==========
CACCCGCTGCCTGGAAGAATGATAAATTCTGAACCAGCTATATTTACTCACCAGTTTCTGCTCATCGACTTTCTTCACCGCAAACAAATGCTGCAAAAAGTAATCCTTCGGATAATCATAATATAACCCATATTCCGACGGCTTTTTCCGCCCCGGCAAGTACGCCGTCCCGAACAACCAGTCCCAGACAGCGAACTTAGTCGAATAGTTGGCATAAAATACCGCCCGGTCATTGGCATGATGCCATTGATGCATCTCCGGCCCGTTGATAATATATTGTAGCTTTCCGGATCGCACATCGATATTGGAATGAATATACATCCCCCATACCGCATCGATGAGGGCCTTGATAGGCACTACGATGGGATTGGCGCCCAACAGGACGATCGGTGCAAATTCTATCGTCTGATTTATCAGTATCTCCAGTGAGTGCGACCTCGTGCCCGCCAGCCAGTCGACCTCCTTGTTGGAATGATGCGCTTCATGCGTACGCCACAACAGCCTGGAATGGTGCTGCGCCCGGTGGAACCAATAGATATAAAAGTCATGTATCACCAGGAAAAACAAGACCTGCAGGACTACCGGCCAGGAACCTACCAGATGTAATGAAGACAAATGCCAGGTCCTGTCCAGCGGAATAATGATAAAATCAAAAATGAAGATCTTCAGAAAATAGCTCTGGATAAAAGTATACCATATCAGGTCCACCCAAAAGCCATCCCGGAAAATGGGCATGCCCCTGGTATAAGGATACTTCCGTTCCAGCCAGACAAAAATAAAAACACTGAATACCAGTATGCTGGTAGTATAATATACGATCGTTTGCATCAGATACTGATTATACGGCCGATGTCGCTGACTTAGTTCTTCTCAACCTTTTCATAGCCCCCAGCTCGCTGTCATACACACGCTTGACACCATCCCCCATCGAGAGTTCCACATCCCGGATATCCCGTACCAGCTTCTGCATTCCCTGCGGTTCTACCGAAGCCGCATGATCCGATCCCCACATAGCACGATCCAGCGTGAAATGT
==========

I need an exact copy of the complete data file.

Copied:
CACCCGCTGCCTGGAAGAATGATAAATTCTGAACCAGCTATATTTACTCACCAGTTTCTGCTCATCGACTTTCTTCACCGCAAACAAATGCTGCAAAAAGTAATCCTTCGGATAATCATAATATAACCCATATTCCGACGGCTTTTTCCGCCCCGGCAAGTACGCCGTCCCGAACAACCAGTCCCAGACAGCGAACTTAGTCGAATAGTTGGCATAAAATACCGCCCGGTCATTGGCATGATGCCATTGATGCATCTCCGGCCCGTTGATAATATATTGTAGCTTTCCGGATCGCACATCGATATTGGAATGAATATACATCCCCCATACCGCATCGATGAGGGCCTTGATAGGCACTACGATGGGATTGGCGCCCAACAGGACGATCGGTGCAAATTCTATCGTCTGATTTATCAGTATCTCCAGTGAGTGCGACCTCGTGCCCGCCAGCCAGTCGACCTCCTTGTTGGAATGATGCGCTTCATGCGTACGCCACAACAGCCTGGAATGGTGCTGCGCCCGGTGGAACCAATAGATATAAAAGTCATGTATCACCAGGAAAAACAAGACCTGCAGGACTACCGGCCAGGAACCTACCAGATGTAATGAAGACAAATGCCAGGTCCTGTCCAGCGGAATAATGATAAAATCAAAAATGAAGATCTTCAGAAAATAGCTCTGGATAAAAGTATACCATATCAGGTCCACCCAAAAGCCATCCCGGAAAATGGGCATGCCCCTGGTATAAGGATACTTCCGTTCCAGCCAGACAAAAATAAAAACACTGAATACCAGTATGCTGGTAGTATAATATACGATCGTTTGCATCAGATACTGATTATACGGCCGATGTCGCTGACTTAGTTCTTCTCAACCTTTTCATAGCCCCCAGCTCGCTGTCATACACACGCTTGACACCATCCCCCATCGAGAGTTCCACATCCCGGATATCCCGTACCAGCTTCTGCATTCCCTGCGGTTCTACCGAAGCCGCATGATCCGATCCCCACATAGCACGATCCAGCGTGAAATGT